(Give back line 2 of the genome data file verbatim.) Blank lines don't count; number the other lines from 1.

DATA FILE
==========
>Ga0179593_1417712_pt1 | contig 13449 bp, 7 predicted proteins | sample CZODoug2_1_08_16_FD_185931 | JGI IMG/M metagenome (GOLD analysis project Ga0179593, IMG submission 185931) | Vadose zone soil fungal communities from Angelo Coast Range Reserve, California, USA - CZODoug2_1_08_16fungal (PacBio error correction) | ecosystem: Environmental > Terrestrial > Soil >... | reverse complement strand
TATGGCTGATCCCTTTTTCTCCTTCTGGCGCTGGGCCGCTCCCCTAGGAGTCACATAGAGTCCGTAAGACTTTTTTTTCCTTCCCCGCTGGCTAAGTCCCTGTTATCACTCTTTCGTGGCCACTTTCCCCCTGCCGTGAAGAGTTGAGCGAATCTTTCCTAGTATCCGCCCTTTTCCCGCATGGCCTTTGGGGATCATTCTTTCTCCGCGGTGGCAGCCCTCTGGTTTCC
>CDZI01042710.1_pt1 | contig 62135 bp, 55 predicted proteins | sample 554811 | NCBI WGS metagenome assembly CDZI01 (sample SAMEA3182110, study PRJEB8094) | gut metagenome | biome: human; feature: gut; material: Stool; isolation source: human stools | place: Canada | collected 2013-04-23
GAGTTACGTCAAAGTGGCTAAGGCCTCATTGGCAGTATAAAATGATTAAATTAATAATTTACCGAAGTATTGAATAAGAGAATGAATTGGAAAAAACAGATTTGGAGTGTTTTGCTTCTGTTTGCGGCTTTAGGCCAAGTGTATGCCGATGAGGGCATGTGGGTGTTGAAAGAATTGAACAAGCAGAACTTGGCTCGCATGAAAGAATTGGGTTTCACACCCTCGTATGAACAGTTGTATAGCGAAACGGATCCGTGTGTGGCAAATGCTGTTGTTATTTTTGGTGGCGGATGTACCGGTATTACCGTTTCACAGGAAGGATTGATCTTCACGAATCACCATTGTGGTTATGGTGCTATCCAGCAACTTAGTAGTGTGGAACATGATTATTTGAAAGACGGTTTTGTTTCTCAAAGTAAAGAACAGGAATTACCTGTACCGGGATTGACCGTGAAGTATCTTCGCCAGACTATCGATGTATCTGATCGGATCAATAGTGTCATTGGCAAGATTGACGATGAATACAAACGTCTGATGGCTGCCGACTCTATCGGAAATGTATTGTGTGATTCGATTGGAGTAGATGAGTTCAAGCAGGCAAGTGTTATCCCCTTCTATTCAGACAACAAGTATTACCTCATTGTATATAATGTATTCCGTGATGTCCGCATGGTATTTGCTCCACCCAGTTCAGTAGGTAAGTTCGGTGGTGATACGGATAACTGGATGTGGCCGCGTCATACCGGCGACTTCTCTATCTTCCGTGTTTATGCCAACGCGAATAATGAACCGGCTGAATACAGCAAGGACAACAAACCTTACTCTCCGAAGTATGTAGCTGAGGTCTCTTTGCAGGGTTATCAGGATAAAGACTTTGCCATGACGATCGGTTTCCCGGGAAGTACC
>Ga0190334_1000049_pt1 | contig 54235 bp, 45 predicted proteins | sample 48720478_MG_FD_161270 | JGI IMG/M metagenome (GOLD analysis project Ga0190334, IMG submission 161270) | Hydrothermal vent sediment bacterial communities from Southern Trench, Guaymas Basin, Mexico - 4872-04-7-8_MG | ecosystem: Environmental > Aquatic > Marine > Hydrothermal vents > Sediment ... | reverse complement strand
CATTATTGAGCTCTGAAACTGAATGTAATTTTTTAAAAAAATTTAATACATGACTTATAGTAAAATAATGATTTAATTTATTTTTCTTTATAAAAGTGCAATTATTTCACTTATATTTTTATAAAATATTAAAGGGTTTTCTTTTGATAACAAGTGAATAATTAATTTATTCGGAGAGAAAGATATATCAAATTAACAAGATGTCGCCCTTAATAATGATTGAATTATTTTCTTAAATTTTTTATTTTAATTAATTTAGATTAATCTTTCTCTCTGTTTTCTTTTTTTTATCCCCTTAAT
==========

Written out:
TATGGCTGATCCCTTTTTCTCCTTCTGGCGCTGGGCCGCTCCCCTAGGAGTCACATAGAGTCCGTAAGACTTTTTTTTCCTTCCCCGCTGGCTAAGTCCCTGTTATCACTCTTTCGTGGCCACTTTCCCCCTGCCGTGAAGAGTTGAGCGAATCTTTCCTAGTATCCGCCCTTTTCCCGCATGGCCTTTGGGGATCATTCTTTCTCCGCGGTGGCAGCCCTCTGGTTTCC